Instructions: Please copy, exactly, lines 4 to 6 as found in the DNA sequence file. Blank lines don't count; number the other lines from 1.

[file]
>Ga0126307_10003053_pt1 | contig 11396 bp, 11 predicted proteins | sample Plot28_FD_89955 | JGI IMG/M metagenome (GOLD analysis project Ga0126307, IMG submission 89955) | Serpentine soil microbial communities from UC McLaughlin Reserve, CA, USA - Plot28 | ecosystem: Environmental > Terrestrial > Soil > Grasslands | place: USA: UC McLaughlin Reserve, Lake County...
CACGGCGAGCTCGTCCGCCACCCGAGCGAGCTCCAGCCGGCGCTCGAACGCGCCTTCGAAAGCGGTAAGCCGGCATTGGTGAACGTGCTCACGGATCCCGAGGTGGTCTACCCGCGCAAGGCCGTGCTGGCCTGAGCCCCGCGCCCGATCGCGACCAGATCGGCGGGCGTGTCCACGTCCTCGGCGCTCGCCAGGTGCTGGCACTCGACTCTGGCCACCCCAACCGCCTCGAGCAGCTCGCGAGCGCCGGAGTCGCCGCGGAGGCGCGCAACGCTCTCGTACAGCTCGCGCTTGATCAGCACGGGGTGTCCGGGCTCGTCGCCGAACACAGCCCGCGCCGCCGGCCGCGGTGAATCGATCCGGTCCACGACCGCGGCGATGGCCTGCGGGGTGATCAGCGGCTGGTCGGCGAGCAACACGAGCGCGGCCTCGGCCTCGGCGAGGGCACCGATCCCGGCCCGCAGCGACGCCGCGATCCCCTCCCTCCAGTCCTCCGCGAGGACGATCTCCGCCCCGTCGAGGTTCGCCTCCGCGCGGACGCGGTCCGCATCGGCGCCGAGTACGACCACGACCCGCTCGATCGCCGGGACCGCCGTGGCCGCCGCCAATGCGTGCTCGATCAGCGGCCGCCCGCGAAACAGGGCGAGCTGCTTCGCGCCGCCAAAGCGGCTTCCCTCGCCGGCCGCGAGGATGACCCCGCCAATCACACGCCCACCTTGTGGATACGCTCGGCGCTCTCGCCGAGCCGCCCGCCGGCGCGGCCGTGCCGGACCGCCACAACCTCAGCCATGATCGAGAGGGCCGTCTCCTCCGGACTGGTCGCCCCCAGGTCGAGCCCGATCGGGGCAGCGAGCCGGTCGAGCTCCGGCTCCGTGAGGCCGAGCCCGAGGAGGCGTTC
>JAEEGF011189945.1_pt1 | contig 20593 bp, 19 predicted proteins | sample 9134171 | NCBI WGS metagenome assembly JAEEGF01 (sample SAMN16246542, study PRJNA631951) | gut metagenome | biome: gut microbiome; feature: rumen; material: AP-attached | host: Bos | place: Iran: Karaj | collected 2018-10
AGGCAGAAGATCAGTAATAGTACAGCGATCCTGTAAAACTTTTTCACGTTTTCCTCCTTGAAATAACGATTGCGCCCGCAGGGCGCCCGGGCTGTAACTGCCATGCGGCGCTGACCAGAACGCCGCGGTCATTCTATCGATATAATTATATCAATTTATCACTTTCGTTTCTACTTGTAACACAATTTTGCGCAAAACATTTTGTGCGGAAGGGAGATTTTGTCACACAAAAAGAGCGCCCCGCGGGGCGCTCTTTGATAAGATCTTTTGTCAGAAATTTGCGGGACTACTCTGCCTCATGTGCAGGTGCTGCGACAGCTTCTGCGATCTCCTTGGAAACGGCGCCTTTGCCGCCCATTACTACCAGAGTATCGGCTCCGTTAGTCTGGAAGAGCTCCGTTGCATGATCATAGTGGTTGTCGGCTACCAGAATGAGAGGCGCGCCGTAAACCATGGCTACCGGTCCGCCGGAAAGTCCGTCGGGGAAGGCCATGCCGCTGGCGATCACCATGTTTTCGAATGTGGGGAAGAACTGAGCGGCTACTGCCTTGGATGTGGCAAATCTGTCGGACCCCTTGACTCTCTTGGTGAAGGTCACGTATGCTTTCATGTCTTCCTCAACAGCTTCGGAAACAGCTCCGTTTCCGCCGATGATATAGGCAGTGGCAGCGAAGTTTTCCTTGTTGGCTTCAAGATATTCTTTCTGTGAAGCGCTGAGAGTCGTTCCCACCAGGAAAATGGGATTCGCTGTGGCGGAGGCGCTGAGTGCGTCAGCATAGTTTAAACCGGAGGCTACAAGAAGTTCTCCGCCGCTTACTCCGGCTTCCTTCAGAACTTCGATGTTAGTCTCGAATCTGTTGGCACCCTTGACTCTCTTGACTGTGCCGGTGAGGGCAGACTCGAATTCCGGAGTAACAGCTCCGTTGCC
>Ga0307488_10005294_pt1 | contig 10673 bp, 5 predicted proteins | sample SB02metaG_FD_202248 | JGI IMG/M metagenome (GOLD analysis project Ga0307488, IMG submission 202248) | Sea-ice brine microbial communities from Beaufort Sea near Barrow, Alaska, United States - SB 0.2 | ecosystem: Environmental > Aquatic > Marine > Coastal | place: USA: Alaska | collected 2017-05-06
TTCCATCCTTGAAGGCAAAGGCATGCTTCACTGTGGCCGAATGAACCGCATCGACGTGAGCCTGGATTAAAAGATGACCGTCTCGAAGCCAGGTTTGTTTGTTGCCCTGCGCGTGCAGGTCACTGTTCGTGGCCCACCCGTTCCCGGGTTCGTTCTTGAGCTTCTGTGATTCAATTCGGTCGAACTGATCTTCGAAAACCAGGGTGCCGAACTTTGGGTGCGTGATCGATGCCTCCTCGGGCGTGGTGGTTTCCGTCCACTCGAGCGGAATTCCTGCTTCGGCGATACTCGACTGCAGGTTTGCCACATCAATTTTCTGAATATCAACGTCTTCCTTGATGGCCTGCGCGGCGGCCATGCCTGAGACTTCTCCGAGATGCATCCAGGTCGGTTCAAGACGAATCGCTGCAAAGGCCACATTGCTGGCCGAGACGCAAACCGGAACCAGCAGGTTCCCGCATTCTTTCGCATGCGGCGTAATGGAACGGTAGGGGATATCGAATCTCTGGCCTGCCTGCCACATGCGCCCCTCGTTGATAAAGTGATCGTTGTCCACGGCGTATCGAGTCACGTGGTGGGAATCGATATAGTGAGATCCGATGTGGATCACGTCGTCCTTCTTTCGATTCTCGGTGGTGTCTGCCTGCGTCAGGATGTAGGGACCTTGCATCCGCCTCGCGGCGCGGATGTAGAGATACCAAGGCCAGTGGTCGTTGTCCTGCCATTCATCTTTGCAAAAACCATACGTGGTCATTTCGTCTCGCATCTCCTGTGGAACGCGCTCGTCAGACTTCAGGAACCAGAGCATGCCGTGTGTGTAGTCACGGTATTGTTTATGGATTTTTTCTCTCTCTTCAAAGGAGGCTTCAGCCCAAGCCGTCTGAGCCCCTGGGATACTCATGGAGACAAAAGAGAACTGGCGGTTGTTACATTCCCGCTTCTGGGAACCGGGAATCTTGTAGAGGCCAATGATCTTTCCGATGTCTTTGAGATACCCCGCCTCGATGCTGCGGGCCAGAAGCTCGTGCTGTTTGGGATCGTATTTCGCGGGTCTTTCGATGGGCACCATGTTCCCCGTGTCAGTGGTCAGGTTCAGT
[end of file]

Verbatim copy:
AGGCAGAAGATCAGTAATAGTACAGCGATCCTGTAAAACTTTTTCACGTTTTCCTCCTTGAAATAACGATTGCGCCCGCAGGGCGCCCGGGCTGTAACTGCCATGCGGCGCTGACCAGAACGCCGCGGTCATTCTATCGATATAATTATATCAATTTATCACTTTCGTTTCTACTTGTAACACAATTTTGCGCAAAACATTTTGTGCGGAAGGGAGATTTTGTCACACAAAAAGAGCGCCCCGCGGGGCGCTCTTTGATAAGATCTTTTGTCAGAAATTTGCGGGACTACTCTGCCTCATGTGCAGGTGCTGCGACAGCTTCTGCGATCTCCTTGGAAACGGCGCCTTTGCCGCCCATTACTACCAGAGTATCGGCTCCGTTAGTCTGGAAGAGCTCCGTTGCATGATCATAGTGGTTGTCGGCTACCAGAATGAGAGGCGCGCCGTAAACCATGGCTACCGGTCCGCCGGAAAGTCCGTCGGGGAAGGCCATGCCGCTGGCGATCACCATGTTTTCGAATGTGGGGAAGAACTGAGCGGCTACTGCCTTGGATGTGGCAAATCTGTCGGACCCCTTGACTCTCTTGGTGAAGGTCACGTATGCTTTCATGTCTTCCTCAACAGCTTCGGAAACAGCTCCGTTTCCGCCGATGATATAGGCAGTGGCAGCGAAGTTTTCCTTGTTGGCTTCAAGATATTCTTTCTGTGAAGCGCTGAGAGTCGTTCCCACCAGGAAAATGGGATTCGCTGTGGCGGAGGCGCTGAGTGCGTCAGCATAGTTTAAACCGGAGGCTACAAGAAGTTCTCCGCCGCTTACTCCGGCTTCCTTCAGAACTTCGATGTTAGTCTCGAATCTGTTGGCACCCTTGACTCTCTTGACTGTGCCGGTGAGGGCAGACTCGAATTCCGGAGTAACAGCTCCGTTGCC
>Ga0307488_10005294_pt1 | contig 10673 bp, 5 predicted proteins | sample SB02metaG_FD_202248 | JGI IMG/M metagenome (GOLD analysis project Ga0307488, IMG submission 202248) | Sea-ice brine microbial communities from Beaufort Sea near Barrow, Alaska, United States - SB 0.2 | ecosystem: Environmental > Aquatic > Marine > Coastal | place: USA: Alaska | collected 2017-05-06
TTCCATCCTTGAAGGCAAAGGCATGCTTCACTGTGGCCGAATGAACCGCATCGACGTGAGCCTGGATTAAAAGATGACCGTCTCGAAGCCAGGTTTGTTTGTTGCCCTGCGCGTGCAGGTCACTGTTCGTGGCCCACCCGTTCCCGGGTTCGTTCTTGAGCTTCTGTGATTCAATTCGGTCGAACTGATCTTCGAAAACCAGGGTGCCGAACTTTGGGTGCGTGATCGATGCCTCCTCGGGCGTGGTGGTTTCCGTCCACTCGAGCGGAATTCCTGCTTCGGCGATACTCGACTGCAGGTTTGCCACATCAATTTTCTGAATATCAACGTCTTCCTTGATGGCCTGCGCGGCGGCCATGCCTGAGACTTCTCCGAGATGCATCCAGGTCGGTTCAAGACGAATCGCTGCAAAGGCCACATTGCTGGCCGAGACGCAAACCGGAACCAGCAGGTTCCCGCATTCTTTCGCATGCGGCGTAATGGAACGGTAGGGGATATCGAATCTCTGGCCTGCCTGCCACATGCGCCCCTCGTTGATAAAGTGATCGTTGTCCACGGCGTATCGAGTCACGTGGTGGGAATCGATATAGTGAGATCCGATGTGGATCACGTCGTCCTTCTTTCGATTCTCGGTGGTGTCTGCCTGCGTCAGGATGTAGGGACCTTGCATCCGCCTCGCGGCGCGGATGTAGAGATACCAAGGCCAGTGGTCGTTGTCCTGCCATTCATCTTTGCAAAAACCATACGTGGTCATTTCGTCTCGCATCTCCTGTGGAACGCGCTCGTCAGACTTCAGGAACCAGAGCATGCCGTGTGTGTAGTCACGGTATTGTTTATGGATTTTTTCTCTCTCTTCAAAGGAGGCTTCAGCCCAAGCCGTCTGAGCCCCTGGGATACTCATGGAGACAAAAGAGAACTGGCGGTTGTTACATTCCCGCTTCTGGGAACCGGGAATCTTGTAGAGGCCAATGATCTTTCCGATGTCTTTGAGATACCCCGCCTCGATGCTGCGGGCCAGAAGCTCGTGCTGTTTGGGATCGTATTTCGCGGGTCTTTCGATGGGCACCATGTTCCCCGTGTCAGTGGTCAGGTTCAGT